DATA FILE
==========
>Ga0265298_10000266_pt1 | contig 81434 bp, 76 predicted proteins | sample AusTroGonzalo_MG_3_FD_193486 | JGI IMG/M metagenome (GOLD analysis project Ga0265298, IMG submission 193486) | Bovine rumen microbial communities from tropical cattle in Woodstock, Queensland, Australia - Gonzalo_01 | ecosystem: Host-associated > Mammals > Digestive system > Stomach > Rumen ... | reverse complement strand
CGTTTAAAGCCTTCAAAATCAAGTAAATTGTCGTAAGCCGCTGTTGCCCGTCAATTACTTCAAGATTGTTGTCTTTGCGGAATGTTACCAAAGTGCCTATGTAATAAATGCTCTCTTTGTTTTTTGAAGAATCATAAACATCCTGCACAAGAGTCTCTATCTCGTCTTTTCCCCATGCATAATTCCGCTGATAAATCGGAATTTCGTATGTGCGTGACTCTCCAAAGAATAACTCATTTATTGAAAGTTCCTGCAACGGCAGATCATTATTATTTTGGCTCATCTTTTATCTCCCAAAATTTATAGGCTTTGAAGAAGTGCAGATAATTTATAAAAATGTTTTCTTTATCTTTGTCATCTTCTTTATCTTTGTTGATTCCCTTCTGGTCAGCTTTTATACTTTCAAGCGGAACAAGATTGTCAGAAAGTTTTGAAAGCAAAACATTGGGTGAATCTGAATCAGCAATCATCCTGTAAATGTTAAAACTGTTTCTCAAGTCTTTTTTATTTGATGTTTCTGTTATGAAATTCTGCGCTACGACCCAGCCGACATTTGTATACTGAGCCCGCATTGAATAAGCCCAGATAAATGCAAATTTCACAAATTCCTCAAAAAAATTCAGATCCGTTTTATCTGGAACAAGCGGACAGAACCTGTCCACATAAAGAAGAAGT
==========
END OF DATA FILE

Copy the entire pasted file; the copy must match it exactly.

>Ga0265298_10000266_pt1 | contig 81434 bp, 76 predicted proteins | sample AusTroGonzalo_MG_3_FD_193486 | JGI IMG/M metagenome (GOLD analysis project Ga0265298, IMG submission 193486) | Bovine rumen microbial communities from tropical cattle in Woodstock, Queensland, Australia - Gonzalo_01 | ecosystem: Host-associated > Mammals > Digestive system > Stomach > Rumen ... | reverse complement strand
CGTTTAAAGCCTTCAAAATCAAGTAAATTGTCGTAAGCCGCTGTTGCCCGTCAATTACTTCAAGATTGTTGTCTTTGCGGAATGTTACCAAAGTGCCTATGTAATAAATGCTCTCTTTGTTTTTTGAAGAATCATAAACATCCTGCACAAGAGTCTCTATCTCGTCTTTTCCCCATGCATAATTCCGCTGATAAATCGGAATTTCGTATGTGCGTGACTCTCCAAAGAATAACTCATTTATTGAAAGTTCCTGCAACGGCAGATCATTATTATTTTGGCTCATCTTTTATCTCCCAAAATTTATAGGCTTTGAAGAAGTGCAGATAATTTATAAAAATGTTTTCTTTATCTTTGTCATCTTCTTTATCTTTGTTGATTCCCTTCTGGTCAGCTTTTATACTTTCAAGCGGAACAAGATTGTCAGAAAGTTTTGAAAGCAAAACATTGGGTGAATCTGAATCAGCAATCATCCTGTAAATGTTAAAACTGTTTCTCAAGTCTTTTTTATTTGATGTTTCTGTTATGAAATTCTGCGCTACGACCCAGCCGACATTTGTATACTGAGCCCGCATTGAATAAGCCCAGATAAATGCAAATTTCACAAATTCCTCAAAAAAATTCAGATCCGTTTTATCTGGAACAAGCGGACAGAACCTGTCCACATAAAGAAGAAGT